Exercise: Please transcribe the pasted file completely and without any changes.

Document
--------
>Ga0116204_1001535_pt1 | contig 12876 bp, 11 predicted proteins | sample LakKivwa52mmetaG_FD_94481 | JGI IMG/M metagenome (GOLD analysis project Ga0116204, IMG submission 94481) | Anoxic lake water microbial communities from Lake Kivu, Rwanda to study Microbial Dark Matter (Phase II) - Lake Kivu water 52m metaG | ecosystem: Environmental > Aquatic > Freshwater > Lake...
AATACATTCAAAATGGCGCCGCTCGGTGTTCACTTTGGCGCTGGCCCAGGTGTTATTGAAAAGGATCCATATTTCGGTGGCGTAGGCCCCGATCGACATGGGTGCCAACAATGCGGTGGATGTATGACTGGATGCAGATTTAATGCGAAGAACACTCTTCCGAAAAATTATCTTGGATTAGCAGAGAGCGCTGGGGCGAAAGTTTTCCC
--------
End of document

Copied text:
>Ga0116204_1001535_pt1 | contig 12876 bp, 11 predicted proteins | sample LakKivwa52mmetaG_FD_94481 | JGI IMG/M metagenome (GOLD analysis project Ga0116204, IMG submission 94481) | Anoxic lake water microbial communities from Lake Kivu, Rwanda to study Microbial Dark Matter (Phase II) - Lake Kivu water 52m metaG | ecosystem: Environmental > Aquatic > Freshwater > Lake...
AATACATTCAAAATGGCGCCGCTCGGTGTTCACTTTGGCGCTGGCCCAGGTGTTATTGAAAAGGATCCATATTTCGGTGGCGTAGGCCCCGATCGACATGGGTGCCAACAATGCGGTGGATGTATGACTGGATGCAGATTTAATGCGAAGAACACTCTTCCGAAAAATTATCTTGGATTAGCAGAGAGCGCTGGGGCGAAAGTTTTCCC